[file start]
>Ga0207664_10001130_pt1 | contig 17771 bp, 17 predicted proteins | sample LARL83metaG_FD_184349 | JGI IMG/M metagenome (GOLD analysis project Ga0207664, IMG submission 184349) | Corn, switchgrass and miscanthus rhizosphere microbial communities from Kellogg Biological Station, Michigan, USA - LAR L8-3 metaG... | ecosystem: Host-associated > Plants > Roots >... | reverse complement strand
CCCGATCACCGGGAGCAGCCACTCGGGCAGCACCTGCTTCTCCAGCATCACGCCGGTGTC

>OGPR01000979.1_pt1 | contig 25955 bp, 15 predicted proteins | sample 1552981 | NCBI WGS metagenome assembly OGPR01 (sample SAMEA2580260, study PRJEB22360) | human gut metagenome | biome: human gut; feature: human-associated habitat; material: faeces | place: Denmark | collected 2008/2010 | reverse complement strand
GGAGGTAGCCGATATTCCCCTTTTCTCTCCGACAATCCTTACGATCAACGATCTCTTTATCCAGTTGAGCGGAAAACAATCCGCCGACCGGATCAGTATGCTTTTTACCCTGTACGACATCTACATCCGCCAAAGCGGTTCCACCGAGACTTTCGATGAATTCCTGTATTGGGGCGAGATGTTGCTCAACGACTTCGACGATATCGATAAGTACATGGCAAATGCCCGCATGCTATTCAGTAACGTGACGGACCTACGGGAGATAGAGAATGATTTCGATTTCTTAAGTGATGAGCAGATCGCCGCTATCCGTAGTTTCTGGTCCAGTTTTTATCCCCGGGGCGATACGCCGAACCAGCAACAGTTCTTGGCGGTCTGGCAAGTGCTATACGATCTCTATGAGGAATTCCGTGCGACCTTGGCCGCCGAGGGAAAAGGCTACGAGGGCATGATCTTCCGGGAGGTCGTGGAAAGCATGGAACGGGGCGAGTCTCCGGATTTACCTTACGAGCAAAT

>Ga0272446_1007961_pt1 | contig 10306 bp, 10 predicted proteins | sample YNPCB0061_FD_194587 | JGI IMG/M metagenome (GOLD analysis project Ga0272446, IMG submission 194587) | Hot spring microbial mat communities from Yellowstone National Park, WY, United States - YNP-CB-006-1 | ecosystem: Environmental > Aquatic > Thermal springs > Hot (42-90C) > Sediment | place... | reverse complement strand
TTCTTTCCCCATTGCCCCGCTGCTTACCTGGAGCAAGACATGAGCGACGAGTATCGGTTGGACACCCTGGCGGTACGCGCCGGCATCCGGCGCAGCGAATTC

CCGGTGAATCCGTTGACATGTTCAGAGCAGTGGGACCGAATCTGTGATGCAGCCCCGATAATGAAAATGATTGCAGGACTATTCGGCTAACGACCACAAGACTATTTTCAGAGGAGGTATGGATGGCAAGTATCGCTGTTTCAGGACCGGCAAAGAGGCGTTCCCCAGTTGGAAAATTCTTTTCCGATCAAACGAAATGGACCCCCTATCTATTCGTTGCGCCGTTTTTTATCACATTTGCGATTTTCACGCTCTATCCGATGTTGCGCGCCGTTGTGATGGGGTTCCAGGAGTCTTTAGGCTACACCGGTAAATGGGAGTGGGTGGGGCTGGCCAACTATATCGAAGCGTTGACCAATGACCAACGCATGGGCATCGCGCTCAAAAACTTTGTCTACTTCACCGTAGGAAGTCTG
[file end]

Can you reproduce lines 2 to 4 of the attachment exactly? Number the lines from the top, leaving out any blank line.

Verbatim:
CCCGATCACCGGGAGCAGCCACTCGGGCAGCACCTGCTTCTCCAGCATCACGCCGGTGTC

>OGPR01000979.1_pt1 | contig 25955 bp, 15 predicted proteins | sample 1552981 | NCBI WGS metagenome assembly OGPR01 (sample SAMEA2580260, study PRJEB22360) | human gut metagenome | biome: human gut; feature: human-associated habitat; material: faeces | place: Denmark | collected 2008/2010 | reverse complement strand
GGAGGTAGCCGATATTCCCCTTTTCTCTCCGACAATCCTTACGATCAACGATCTCTTTATCCAGTTGAGCGGAAAACAATCCGCCGACCGGATCAGTATGCTTTTTACCCTGTACGACATCTACATCCGCCAAAGCGGTTCCACCGAGACTTTCGATGAATTCCTGTATTGGGGCGAGATGTTGCTCAACGACTTCGACGATATCGATAAGTACATGGCAAATGCCCGCATGCTATTCAGTAACGTGACGGACCTACGGGAGATAGAGAATGATTTCGATTTCTTAAGTGATGAGCAGATCGCCGCTATCCGTAGTTTCTGGTCCAGTTTTTATCCCCGGGGCGATACGCCGAACCAGCAACAGTTCTTGGCGGTCTGGCAAGTGCTATACGATCTCTATGAGGAATTCCGTGCGACCTTGGCCGCCGAGGGAAAAGGCTACGAGGGCATGATCTTCCGGGAGGTCGTGGAAAGCATGGAACGGGGCGAGTCTCCGGATTTACCTTACGAGCAAAT